Theses Doctoral

The Effects of Shared Reality on Emotional Experience and Regulation

Hazanov, Valery

The current study consisted of a pilot and two experiments that explored the effects of "shared reality"--experiencing commonality with others' inner states about some aspect of the world--on clinically relevant emotional processes, such as emotional regulation, attachment, well-being, and positive and negative affects. The primary aim was to contribute to our understanding of the implications of social sharing on emotional experience and regulation, using the well-established paradigm of shared reality. Shared reality has been studied thus far in connection to social-cognitive processes such as memory and attribution. The current study is the first application of this paradigm to emotional research.
The study showed that shared reality intensifies negative emotional reactions, but not ambiguous ones. In addition, the study showed that shared reality makes people feel less guilty and fearful, but failed to show that it increases secure attachment to others. The study suggests that shared reality operates by making aspects of perceived reality seem more relevant and thus, it is argued, more accesible. Implications of the findings to emotional research and clinical practice, as well as its limitations and possible future directions for research, are discussed.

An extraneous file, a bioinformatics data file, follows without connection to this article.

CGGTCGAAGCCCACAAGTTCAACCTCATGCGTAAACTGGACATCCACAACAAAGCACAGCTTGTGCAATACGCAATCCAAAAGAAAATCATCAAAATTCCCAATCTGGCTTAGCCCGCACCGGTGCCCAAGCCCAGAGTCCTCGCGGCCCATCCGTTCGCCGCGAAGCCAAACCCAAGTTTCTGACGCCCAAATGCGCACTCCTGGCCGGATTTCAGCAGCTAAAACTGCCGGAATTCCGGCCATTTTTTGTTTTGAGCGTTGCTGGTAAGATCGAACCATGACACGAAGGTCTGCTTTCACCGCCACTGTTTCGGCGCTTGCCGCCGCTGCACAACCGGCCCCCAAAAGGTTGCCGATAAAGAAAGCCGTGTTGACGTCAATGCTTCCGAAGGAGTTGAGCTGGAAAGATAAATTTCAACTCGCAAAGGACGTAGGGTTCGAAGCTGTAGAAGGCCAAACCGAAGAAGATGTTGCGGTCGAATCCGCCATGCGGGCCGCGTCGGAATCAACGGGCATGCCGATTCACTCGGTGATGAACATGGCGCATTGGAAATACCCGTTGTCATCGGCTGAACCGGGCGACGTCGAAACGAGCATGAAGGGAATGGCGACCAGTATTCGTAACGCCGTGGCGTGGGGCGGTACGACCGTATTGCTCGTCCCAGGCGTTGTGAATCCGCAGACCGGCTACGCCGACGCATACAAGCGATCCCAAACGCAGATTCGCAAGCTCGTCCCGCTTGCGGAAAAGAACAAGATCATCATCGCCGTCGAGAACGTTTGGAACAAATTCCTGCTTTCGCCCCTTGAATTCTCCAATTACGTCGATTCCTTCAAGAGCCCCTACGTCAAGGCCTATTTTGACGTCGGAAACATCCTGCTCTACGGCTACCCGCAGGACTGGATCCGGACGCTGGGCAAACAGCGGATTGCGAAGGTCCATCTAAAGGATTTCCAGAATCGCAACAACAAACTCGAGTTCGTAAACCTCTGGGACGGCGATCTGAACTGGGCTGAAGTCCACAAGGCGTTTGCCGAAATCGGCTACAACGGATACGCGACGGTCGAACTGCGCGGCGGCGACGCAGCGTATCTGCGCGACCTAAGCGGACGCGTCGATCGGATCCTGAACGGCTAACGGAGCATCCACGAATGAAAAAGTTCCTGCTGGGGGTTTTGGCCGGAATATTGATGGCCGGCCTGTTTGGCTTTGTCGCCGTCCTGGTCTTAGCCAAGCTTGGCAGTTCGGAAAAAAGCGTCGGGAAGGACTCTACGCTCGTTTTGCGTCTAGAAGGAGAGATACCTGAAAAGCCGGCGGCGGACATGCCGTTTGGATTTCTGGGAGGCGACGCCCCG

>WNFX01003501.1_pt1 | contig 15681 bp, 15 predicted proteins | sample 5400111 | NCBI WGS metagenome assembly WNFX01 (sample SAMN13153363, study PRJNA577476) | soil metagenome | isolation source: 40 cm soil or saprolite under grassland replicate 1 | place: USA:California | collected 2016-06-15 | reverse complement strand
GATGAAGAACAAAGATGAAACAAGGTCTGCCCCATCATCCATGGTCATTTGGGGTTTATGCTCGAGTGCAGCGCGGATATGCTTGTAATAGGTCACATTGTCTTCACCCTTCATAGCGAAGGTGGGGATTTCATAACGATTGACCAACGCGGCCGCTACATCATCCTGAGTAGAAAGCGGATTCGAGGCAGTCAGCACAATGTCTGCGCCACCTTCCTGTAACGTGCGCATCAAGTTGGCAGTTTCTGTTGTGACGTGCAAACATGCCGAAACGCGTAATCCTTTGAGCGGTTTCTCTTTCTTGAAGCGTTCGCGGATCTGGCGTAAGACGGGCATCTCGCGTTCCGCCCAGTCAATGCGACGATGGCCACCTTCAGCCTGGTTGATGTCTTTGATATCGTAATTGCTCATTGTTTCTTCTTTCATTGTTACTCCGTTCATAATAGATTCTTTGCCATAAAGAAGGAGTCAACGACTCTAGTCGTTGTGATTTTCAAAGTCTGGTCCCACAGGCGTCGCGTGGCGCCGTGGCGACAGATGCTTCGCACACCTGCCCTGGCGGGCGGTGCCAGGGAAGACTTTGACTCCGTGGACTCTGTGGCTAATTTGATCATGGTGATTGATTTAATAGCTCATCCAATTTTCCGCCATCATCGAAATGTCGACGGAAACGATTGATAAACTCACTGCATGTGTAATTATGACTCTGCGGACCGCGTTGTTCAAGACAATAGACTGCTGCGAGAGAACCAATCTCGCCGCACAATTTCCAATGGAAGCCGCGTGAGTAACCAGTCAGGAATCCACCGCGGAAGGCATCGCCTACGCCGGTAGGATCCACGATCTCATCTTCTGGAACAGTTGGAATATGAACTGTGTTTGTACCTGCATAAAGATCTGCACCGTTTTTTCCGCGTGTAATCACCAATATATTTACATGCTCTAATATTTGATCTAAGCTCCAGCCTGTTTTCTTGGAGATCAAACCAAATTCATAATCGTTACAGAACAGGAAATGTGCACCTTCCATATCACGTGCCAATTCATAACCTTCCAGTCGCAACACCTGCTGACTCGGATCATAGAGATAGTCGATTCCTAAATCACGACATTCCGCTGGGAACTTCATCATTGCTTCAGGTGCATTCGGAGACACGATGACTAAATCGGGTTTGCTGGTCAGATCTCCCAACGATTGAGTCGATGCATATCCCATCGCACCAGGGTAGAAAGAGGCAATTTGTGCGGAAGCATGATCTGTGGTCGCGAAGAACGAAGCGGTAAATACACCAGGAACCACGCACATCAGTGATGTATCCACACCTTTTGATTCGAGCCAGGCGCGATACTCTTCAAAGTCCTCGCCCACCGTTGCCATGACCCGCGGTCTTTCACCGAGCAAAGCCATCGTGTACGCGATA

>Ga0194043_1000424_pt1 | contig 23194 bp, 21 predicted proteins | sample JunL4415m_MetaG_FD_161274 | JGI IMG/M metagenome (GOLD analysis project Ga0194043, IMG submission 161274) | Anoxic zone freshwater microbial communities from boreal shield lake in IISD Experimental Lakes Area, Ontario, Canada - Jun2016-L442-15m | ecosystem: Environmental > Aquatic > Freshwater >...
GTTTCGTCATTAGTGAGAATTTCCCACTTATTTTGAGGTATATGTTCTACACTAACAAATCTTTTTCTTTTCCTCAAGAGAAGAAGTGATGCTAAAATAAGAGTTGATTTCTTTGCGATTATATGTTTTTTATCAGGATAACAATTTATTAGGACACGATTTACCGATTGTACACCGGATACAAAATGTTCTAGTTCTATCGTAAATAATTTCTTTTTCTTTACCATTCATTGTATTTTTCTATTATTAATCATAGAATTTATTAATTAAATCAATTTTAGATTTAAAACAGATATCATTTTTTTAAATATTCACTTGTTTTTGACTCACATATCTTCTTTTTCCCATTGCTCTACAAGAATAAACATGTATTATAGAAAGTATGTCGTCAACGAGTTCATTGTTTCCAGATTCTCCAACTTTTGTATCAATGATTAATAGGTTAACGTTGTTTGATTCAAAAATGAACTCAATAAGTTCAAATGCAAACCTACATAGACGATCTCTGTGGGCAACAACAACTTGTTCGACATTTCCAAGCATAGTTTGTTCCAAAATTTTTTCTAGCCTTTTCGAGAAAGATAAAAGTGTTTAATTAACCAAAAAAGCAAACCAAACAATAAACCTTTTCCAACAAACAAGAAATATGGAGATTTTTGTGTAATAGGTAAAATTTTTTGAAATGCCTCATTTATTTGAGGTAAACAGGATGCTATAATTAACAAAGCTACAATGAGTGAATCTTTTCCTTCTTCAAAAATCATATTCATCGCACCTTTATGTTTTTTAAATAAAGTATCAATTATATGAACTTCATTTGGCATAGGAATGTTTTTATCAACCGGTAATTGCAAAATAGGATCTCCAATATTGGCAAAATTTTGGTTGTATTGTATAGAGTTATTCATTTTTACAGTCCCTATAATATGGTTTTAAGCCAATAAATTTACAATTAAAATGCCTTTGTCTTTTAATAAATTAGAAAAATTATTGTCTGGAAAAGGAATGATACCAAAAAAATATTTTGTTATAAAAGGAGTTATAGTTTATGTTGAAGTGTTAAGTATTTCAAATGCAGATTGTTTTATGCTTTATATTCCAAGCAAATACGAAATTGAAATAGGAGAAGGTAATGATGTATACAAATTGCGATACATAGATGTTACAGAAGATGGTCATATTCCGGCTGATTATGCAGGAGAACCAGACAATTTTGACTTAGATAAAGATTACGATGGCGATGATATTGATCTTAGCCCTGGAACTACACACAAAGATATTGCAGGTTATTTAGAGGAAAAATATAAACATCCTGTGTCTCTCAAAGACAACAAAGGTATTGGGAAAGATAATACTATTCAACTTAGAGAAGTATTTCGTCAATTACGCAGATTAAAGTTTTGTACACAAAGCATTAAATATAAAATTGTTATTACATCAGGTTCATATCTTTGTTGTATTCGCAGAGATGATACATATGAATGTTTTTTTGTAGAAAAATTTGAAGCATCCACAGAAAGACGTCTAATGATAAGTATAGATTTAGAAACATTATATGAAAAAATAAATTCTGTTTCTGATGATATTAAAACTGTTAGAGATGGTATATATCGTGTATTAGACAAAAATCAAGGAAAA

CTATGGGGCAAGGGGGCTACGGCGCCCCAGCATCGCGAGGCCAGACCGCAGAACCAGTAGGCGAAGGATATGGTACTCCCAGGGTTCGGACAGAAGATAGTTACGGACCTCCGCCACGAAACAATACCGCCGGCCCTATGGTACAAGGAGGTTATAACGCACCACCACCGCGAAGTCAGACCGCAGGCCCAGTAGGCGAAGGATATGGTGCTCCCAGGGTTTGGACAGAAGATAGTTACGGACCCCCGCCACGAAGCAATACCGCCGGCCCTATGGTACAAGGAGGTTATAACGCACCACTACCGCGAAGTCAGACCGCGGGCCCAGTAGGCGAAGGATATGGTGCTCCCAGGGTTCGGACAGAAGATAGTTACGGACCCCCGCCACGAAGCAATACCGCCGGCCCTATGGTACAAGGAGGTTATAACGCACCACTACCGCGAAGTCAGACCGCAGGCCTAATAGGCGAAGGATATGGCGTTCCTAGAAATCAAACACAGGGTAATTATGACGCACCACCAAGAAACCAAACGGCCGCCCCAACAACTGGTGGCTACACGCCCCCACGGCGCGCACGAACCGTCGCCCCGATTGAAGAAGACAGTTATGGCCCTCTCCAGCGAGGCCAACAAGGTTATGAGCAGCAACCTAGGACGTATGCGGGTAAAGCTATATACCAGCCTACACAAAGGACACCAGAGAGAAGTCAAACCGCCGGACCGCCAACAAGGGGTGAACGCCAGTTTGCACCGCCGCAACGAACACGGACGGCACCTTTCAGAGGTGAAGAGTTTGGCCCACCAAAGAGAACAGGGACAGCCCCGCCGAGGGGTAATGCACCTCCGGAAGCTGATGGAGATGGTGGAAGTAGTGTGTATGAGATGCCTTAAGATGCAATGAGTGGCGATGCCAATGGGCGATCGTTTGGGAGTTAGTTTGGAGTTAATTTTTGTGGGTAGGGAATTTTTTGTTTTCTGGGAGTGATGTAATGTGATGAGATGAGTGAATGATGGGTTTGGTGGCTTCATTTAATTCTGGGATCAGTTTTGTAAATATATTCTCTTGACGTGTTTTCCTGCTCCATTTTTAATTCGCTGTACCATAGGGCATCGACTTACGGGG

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More About This Work

Academic Units
Clinical Psychology
Thesis Advisors
Farber, Barry A.
Ph.D., Columbia University
Published Here
July 16, 2014